Concepts of organic composition of capital
Karl Marx modified the classical picture once again. For “modern” growth theory, Marx’s achievement was critical because he not only provided, through his famous “reproduction” schema, but he did so in a multi-sectoral context and, in the process, contributed critical ingredients such as the concept of a “steady-state” growth equilibrium. He explains how a particular capitalist economic system functions.
Marx’s theory differed from the earlier classical economists in many ways. Firstly, unlike Smith or Ricardo, Marx did not believe that labour supply was endogenous to the wage. As a result, Marx had wages determined not by necessity or “natural/cultural” factors but rather by bargaining between capitalists and workers.
This process however was considered to be influenced by the amount of unemployed labourers in the economy (the “reserve army of labour”, as he put it). Marx also argued profits as the determinants of savings and capital accumulation.
Like the classical economists, Marx believed there was a declining rate of profit over the long-term. The long-run tendency for the rate of profit to decline is brought about not by competition increasing wages (as in Smith), nor by the diminishing marginal productivity of land (as in Ricardo), but rather by the “rising organic composition of capital”.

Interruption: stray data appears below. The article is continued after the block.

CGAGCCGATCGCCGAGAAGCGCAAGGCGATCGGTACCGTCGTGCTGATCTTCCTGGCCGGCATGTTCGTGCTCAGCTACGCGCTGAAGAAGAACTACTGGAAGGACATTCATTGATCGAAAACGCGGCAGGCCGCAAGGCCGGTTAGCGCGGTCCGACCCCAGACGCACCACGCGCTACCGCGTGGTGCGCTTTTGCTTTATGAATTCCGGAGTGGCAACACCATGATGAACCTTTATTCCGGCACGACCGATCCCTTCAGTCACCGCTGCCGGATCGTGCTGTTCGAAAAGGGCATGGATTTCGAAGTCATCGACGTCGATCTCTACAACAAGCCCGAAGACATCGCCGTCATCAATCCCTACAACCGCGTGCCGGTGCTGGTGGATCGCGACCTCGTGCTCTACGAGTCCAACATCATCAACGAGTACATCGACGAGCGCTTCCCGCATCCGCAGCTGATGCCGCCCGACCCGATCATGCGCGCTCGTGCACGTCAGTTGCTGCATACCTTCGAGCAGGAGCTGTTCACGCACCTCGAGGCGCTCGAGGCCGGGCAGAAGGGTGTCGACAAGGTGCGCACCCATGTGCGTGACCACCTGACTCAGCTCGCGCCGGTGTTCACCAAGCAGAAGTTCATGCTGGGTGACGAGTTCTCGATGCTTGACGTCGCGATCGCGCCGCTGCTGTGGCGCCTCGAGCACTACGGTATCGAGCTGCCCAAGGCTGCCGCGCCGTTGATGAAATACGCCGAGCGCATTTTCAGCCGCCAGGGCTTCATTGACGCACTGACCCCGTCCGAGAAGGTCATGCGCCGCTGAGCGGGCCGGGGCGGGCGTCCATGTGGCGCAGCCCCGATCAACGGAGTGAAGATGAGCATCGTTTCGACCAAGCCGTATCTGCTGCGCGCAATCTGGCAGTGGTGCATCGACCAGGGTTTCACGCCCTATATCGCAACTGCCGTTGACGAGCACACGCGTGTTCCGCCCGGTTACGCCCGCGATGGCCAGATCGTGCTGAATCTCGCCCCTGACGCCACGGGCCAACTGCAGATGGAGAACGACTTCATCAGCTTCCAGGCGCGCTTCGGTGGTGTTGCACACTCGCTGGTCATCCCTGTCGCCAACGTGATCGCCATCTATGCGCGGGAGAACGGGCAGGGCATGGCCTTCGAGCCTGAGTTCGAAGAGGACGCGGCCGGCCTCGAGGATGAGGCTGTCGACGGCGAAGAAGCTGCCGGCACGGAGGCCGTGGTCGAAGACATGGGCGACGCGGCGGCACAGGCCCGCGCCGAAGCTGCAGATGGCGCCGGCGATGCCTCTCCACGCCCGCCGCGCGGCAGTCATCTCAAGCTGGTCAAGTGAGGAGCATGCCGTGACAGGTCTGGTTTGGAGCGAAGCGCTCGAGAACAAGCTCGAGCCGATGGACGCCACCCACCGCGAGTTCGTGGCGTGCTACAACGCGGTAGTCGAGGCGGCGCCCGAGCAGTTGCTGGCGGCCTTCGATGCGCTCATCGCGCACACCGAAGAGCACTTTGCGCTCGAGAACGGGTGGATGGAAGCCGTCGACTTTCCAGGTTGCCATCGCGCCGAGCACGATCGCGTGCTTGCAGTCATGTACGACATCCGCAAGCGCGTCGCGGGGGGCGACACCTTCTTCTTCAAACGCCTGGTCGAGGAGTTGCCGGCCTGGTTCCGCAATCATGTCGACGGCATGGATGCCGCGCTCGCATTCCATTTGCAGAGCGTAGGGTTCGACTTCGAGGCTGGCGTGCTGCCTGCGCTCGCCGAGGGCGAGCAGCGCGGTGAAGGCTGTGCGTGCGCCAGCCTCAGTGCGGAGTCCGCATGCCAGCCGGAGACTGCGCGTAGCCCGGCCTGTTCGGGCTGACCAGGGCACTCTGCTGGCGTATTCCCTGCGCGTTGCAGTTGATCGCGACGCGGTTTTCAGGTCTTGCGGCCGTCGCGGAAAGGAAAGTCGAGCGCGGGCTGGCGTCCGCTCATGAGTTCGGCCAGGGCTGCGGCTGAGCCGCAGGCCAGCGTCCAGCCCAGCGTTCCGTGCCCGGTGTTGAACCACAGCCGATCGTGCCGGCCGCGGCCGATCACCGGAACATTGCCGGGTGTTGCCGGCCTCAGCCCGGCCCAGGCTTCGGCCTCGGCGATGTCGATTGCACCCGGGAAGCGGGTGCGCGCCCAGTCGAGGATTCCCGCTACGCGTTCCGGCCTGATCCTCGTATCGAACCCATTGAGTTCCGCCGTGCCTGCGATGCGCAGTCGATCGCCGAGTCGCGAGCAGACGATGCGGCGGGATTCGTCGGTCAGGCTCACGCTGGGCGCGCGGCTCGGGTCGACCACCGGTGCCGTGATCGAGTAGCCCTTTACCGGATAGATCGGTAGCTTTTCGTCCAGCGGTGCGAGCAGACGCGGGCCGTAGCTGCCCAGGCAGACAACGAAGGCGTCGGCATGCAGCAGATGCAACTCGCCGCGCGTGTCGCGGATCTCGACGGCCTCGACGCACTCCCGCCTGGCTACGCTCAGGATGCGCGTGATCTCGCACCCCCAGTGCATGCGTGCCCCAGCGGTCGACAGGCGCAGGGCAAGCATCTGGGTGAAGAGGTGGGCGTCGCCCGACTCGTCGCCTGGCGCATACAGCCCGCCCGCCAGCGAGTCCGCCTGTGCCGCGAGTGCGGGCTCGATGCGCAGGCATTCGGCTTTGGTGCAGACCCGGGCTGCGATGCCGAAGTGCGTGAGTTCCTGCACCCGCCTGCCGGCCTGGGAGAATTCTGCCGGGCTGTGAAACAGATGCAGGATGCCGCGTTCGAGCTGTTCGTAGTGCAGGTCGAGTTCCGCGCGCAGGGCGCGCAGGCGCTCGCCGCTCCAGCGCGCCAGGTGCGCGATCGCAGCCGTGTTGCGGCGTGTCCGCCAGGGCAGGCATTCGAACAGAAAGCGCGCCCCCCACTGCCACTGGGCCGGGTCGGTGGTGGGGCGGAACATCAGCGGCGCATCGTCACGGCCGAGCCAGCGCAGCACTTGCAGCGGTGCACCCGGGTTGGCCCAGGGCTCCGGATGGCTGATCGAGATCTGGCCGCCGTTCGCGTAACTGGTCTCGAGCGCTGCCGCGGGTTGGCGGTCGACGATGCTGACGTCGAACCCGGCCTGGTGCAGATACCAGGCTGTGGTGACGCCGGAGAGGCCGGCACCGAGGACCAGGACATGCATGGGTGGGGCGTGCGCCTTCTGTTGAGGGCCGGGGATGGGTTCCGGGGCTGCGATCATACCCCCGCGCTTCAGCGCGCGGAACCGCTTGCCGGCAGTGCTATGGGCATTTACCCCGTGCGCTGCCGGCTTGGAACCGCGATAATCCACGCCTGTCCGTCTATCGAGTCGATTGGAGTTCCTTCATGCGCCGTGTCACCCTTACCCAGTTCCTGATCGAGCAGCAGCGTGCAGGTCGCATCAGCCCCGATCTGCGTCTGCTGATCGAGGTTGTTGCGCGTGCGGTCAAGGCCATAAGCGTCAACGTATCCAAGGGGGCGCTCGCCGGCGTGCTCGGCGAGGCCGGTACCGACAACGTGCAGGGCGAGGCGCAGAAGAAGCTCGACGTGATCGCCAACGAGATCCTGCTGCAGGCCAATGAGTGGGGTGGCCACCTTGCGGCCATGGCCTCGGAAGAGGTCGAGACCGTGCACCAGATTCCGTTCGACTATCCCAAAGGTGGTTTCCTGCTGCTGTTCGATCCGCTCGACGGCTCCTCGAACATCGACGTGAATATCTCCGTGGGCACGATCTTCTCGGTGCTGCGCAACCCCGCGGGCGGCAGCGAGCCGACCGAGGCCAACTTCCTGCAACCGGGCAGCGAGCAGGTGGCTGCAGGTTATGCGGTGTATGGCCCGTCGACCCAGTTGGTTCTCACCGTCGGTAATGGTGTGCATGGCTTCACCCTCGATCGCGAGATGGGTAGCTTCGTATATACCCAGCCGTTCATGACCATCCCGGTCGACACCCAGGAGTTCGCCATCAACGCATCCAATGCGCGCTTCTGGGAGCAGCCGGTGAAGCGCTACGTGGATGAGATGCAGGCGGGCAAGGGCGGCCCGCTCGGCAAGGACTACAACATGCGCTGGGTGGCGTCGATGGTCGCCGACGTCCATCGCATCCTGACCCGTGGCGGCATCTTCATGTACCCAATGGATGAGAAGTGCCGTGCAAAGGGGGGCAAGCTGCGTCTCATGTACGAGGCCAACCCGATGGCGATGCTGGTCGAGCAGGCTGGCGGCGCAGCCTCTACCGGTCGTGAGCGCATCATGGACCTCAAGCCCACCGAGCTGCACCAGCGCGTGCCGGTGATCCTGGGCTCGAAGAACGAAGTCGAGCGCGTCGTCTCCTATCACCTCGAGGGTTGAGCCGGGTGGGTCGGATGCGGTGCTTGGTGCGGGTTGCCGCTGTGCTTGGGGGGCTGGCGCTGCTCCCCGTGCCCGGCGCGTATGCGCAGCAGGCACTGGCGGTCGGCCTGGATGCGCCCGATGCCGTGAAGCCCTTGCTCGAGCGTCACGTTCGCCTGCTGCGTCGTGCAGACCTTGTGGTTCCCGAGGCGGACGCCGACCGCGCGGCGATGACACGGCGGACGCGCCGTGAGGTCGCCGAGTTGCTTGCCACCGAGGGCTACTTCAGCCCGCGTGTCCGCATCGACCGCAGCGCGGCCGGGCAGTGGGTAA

Marx defined the “organic composition of capital” as the ratio of what he called constant capital to variable capital. It is important to realise that constant capital is not what we today call fixed capital, but rather circulating capital such as raw materials.
Marx uses his theory of surplus value as the economic basis of the ‘class struggle’ under capitalism and it is on the basis of his theory of surplus value that he builds the superstructure of his analysis of economic development.
Class struggle is simply the outcome of accumulation of surplus value in the hands of a few capitalists. Capitalism, according to Marx, is divided into two great protagonists: the workers who sell their ‘labour-power’ and the capitalists who own ‘the means of production.’ Labour power is like any other commodity.
The labourer sells his labour for what it is worth in the labour market, viz., for its value. And its value, like the value of any other commodity, is the amount of labour that it takes to produce labour-power.
In other words, the value of labour-power is the value of the means of subsistence necessary for the maintenance of the labourer, which is determined by the number of hours necessary for its production.
According to Marx, the value of the commodities necessary for the subsistence of the labour is never equal to the value of the produce of that labour. If a labourer works for a ten-hour day, but it takes him six hours’ labour to produce goods to cover his subsistence, he will be paid wages equal to six hours’ labour.
The difference worth 4 hours’ labour goes into the capitalist’s pocket in the form of net profits, rent and interest. Marx calls this unpaid work “surplus value.” The extra labour that a labourer puts in and for which he receives nothing, Marx calls “surplus labour.”